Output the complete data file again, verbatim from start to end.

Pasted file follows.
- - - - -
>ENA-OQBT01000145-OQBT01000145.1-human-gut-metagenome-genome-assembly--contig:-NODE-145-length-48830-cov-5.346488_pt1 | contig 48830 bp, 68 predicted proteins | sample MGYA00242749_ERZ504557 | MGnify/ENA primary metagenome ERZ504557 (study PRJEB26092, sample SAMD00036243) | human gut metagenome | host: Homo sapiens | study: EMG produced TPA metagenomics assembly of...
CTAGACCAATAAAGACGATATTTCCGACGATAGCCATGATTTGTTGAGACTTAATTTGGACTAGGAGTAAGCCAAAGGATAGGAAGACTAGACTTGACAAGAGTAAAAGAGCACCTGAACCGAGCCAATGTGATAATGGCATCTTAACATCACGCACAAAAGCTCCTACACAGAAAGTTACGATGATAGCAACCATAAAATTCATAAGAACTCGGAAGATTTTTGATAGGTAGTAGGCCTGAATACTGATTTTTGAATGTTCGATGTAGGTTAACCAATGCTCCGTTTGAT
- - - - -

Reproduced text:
>ENA-OQBT01000145-OQBT01000145.1-human-gut-metagenome-genome-assembly--contig:-NODE-145-length-48830-cov-5.346488_pt1 | contig 48830 bp, 68 predicted proteins | sample MGYA00242749_ERZ504557 | MGnify/ENA primary metagenome ERZ504557 (study PRJEB26092, sample SAMD00036243) | human gut metagenome | host: Homo sapiens | study: EMG produced TPA metagenomics assembly of...
CTAGACCAATAAAGACGATATTTCCGACGATAGCCATGATTTGTTGAGACTTAATTTGGACTAGGAGTAAGCCAAAGGATAGGAAGACTAGACTTGACAAGAGTAAAAGAGCACCTGAACCGAGCCAATGTGATAATGGCATCTTAACATCACGCACAAAAGCTCCTACACAGAAAGTTACGATGATAGCAACCATAAAATTCATAAGAACTCGGAAGATTTTTGATAGGTAGTAGGCCTGAATACTGATTTTTGAATGTTCGATGTAGGTTAACCAATGCTCCGTTTGAT